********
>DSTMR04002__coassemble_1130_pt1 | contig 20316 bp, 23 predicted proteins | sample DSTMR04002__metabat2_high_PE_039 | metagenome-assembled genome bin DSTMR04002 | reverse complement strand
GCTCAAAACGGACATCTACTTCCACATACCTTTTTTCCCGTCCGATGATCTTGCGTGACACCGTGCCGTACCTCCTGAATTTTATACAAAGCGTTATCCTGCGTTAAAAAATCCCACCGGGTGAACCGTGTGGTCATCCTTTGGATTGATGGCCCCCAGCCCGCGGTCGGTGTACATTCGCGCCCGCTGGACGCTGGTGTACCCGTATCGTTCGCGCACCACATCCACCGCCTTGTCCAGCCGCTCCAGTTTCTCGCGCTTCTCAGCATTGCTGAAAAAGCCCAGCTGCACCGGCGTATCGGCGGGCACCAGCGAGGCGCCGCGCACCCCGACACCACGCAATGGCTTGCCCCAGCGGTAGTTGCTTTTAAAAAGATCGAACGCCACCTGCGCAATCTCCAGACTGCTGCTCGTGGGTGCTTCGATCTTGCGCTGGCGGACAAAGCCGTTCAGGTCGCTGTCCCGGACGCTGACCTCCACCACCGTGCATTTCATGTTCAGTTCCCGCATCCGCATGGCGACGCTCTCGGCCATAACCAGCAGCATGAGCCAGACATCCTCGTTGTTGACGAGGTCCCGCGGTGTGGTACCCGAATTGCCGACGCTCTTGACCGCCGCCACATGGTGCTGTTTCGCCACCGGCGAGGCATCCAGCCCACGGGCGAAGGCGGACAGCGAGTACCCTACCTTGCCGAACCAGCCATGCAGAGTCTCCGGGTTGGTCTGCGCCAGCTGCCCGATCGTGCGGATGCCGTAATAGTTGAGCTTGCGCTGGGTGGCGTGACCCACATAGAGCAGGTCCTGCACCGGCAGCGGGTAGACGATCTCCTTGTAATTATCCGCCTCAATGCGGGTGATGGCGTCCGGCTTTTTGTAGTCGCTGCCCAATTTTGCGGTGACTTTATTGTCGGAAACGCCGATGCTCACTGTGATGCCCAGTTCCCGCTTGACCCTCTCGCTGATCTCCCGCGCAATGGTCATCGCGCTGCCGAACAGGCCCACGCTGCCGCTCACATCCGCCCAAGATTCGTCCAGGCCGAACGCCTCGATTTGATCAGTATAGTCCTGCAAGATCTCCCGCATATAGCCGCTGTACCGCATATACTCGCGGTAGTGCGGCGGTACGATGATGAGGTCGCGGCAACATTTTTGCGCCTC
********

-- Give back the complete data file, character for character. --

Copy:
>DSTMR04002__coassemble_1130_pt1 | contig 20316 bp, 23 predicted proteins | sample DSTMR04002__metabat2_high_PE_039 | metagenome-assembled genome bin DSTMR04002 | reverse complement strand
GCTCAAAACGGACATCTACTTCCACATACCTTTTTTCCCGTCCGATGATCTTGCGTGACACCGTGCCGTACCTCCTGAATTTTATACAAAGCGTTATCCTGCGTTAAAAAATCCCACCGGGTGAACCGTGTGGTCATCCTTTGGATTGATGGCCCCCAGCCCGCGGTCGGTGTACATTCGCGCCCGCTGGACGCTGGTGTACCCGTATCGTTCGCGCACCACATCCACCGCCTTGTCCAGCCGCTCCAGTTTCTCGCGCTTCTCAGCATTGCTGAAAAAGCCCAGCTGCACCGGCGTATCGGCGGGCACCAGCGAGGCGCCGCGCACCCCGACACCACGCAATGGCTTGCCCCAGCGGTAGTTGCTTTTAAAAAGATCGAACGCCACCTGCGCAATCTCCAGACTGCTGCTCGTGGGTGCTTCGATCTTGCGCTGGCGGACAAAGCCGTTCAGGTCGCTGTCCCGGACGCTGACCTCCACCACCGTGCATTTCATGTTCAGTTCCCGCATCCGCATGGCGACGCTCTCGGCCATAACCAGCAGCATGAGCCAGACATCCTCGTTGTTGACGAGGTCCCGCGGTGTGGTACCCGAATTGCCGACGCTCTTGACCGCCGCCACATGGTGCTGTTTCGCCACCGGCGAGGCATCCAGCCCACGGGCGAAGGCGGACAGCGAGTACCCTACCTTGCCGAACCAGCCATGCAGAGTCTCCGGGTTGGTCTGCGCCAGCTGCCCGATCGTGCGGATGCCGTAATAGTTGAGCTTGCGCTGGGTGGCGTGACCCACATAGAGCAGGTCCTGCACCGGCAGCGGGTAGACGATCTCCTTGTAATTATCCGCCTCAATGCGGGTGATGGCGTCCGGCTTTTTGTAGTCGCTGCCCAATTTTGCGGTGACTTTATTGTCGGAAACGCCGATGCTCACTGTGATGCCCAGTTCCCGCTTGACCCTCTCGCTGATCTCCCGCGCAATGGTCATCGCGCTGCCGAACAGGCCCACGCTGCCGCTCACATCCGCCCAAGATTCGTCCAGGCCGAACGCCTCGATTTGATCAGTATAGTCCTGCAAGATCTCCCGCATATAGCCGCTGTACCGCATATACTCGCGGTAGTGCGGCGGTACGATGATGAGGTCGCGGCAACATTTTTGCGCCTC